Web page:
‘Is that what the prophetess did?’

‘Is doing Benny, and I cannot let her continue.’

‘She's still alive!’

‘Yes, she altered her body chemistry through the chaos web, using some of the argon energy to drain of her aging. She gave herself immortality, or as close to it as she could get.’ and with that he bounded out of his chair. ‘A thousand years is too long.’

The depths of the pool offered a new vision. He had returned. Already the path she had chosen through the chaos web of the future had begun shivering. It took much concentration just to hold it steady. She cursed lowly to herself. She had been prepared, but uncertainty was still a shock to someone who had lived through absolute certainty for nearly one thousand years. Her strength sapped, she climbed up the well steps and into the chamber above and gave the orders to the Sisters to prepare for his coming.

Benny was again following the Doctor through the markets. Arriving at the perimeter fence of the compound she had one further question to ask.

‘Why wait this long before coming back?’ she whispered as she stood by his side.

‘I had no choice Benny, she would not let me back into her vision until now,’ the Doctor replied pointing out across the garden area to the main central stone building. ‘She locked me out of the chaos web of the Confederation temporality by manipulating the web perimeter and limitedly affecting my own future and memories. Kisah is the Mother Superior of a Sisterhood that has its origins on Earth thousands of years ago. When I visited a Chapterhouse of the Sisterhood on Karn, Kisah arranged for the appropriate actions to take place to prevent me from entering into her web until now. The Bene Gesserit have always been the supreme manipulators, even before Kisah.’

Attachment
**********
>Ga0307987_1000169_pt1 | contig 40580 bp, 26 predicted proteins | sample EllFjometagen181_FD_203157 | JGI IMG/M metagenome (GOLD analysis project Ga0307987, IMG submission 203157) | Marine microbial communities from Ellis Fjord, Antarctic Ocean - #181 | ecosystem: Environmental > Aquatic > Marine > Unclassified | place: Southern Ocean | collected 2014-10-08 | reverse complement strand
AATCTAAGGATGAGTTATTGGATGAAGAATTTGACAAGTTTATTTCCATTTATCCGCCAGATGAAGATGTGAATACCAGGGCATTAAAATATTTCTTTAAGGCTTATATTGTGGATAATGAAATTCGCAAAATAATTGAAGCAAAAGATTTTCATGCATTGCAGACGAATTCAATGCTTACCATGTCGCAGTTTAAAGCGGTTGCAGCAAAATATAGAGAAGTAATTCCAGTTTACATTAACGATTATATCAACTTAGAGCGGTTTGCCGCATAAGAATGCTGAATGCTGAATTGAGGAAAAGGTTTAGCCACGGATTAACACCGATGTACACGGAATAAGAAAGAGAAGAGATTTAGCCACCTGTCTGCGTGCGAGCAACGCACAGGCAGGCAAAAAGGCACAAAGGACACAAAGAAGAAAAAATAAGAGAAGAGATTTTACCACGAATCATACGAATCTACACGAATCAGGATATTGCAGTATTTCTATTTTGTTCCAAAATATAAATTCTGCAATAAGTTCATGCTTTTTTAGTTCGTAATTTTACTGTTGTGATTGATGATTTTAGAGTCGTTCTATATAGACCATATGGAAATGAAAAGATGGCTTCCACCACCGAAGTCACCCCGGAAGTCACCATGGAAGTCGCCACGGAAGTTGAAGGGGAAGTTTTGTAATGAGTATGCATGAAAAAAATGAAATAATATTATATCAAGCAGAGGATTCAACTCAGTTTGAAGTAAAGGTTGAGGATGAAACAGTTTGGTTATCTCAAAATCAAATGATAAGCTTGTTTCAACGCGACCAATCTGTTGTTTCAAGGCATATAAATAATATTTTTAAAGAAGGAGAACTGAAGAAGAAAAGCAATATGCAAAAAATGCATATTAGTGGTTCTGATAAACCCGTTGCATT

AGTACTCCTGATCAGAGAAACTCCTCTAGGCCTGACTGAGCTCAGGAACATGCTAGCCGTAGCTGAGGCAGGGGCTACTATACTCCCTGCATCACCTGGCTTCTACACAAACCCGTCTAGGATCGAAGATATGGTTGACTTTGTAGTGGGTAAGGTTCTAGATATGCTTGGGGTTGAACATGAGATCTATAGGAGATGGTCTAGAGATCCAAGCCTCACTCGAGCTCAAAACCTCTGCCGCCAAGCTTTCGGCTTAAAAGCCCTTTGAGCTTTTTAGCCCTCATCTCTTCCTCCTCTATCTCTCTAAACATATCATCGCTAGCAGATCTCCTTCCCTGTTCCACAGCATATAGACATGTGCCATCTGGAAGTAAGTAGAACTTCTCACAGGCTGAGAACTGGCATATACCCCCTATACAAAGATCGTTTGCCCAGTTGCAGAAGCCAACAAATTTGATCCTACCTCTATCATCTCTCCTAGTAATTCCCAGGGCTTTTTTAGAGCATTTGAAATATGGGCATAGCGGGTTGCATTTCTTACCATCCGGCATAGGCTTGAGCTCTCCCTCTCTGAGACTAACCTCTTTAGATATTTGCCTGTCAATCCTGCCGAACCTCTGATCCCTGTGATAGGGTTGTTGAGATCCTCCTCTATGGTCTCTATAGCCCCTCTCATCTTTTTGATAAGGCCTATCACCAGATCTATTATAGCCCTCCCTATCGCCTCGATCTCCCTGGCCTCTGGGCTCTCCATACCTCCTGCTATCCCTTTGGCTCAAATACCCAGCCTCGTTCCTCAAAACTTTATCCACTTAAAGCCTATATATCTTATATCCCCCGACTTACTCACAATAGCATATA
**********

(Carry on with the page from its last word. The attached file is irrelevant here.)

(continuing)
Alone she sat on the pillow at the centre of the room, the well shaft before her. The door flap was pushed back by an umbrella and the little man entered.

‘You have changed, Lord of Time,’ she said as he approached and sat on the opposite side of the well.

‘You have changed also, Reverend Mother Kisah Elane Mohiam,’ the Doctor said.

‘I have not been Kisah since the day you bestowed the visions upon me Doctor,’ the retort came. ‘Do you want to know who I am now Doctor? I will tell you. I am Katrina, from the past, sacrificed to you her God. I am Dorothy, from the present, manipulated until the end. Finally I am Alia, as yet unborn, but guaranteed to die alone and possessed because of you.’

‘You mustn't speak of the future.’

‘Why not Doctor?! For you gave me many futures. I chose the one for my people and it is nearly complete. I give you a glimpse into yours. Oh, Merlinus! Hear me! You come to destroy my vision, but in doing so have you have insured its success. Know then that one day the Worm-king, son of the Mahdi, will live for three thousand years, and like his father will have visions far greater and further reaching than my own. Know then that this is the part of your chaos web that you can not change. That is why I let you in, to witness my death, and the birth and fulfilment of my prophecy. Know Doctor that it is I who ultimately releases humanity from the bondage of prescience, not you. I did it. I manipulated the webs of time. I, a lowly inbreed Gen-shipper, succeeded in manipulating the tiniest fragment of your chaos web and hence the ultimate chaos web.’

Then came the deafening silence as Benny who looked on, watching the Doctor, who in turn watched, motionless. Straightening herself from her crouched position, the woman whispered, ‘Time enough.’

Within moments Kisah's age caught up with her. No longer holding it in check by manipulating her own internal chemistry, the floodgates opened on hundreds of years of aging. Within minutes she was dust, falling into the pool, irritating the anxious sand trout drifting through the shrinking waters. Benny turned away, but not before seeing the tear roll down the Doctor's check and hearing him whisper: ‘It is accomplished.’

[Arrakeen Tea Leaves]
Rochelle Thickpenny

This item appeared in Timestreams 5 (August 1995).

Index nodes: Fiction